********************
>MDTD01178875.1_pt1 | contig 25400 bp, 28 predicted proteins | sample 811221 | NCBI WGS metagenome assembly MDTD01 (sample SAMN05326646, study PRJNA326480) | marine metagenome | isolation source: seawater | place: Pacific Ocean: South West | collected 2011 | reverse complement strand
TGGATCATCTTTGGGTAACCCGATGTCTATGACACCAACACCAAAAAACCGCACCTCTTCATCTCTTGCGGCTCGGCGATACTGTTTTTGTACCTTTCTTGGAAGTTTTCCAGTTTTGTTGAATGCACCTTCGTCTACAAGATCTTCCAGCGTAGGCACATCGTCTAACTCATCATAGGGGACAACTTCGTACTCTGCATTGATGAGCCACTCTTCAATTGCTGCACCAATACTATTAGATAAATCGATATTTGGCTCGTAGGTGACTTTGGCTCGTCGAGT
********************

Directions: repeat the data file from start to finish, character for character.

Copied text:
>MDTD01178875.1_pt1 | contig 25400 bp, 28 predicted proteins | sample 811221 | NCBI WGS metagenome assembly MDTD01 (sample SAMN05326646, study PRJNA326480) | marine metagenome | isolation source: seawater | place: Pacific Ocean: South West | collected 2011 | reverse complement strand
TGGATCATCTTTGGGTAACCCGATGTCTATGACACCAACACCAAAAAACCGCACCTCTTCATCTCTTGCGGCTCGGCGATACTGTTTTTGTACCTTTCTTGGAAGTTTTCCAGTTTTGTTGAATGCACCTTCGTCTACAAGATCTTCCAGCGTAGGCACATCGTCTAACTCATCATAGGGGACAACTTCGTACTCTGCATTGATGAGCCACTCTTCAATTGCTGCACCAATACTATTAGATAAATCGATATTTGGCTCGTAGGTGACTTTGGCTCGTCGAGT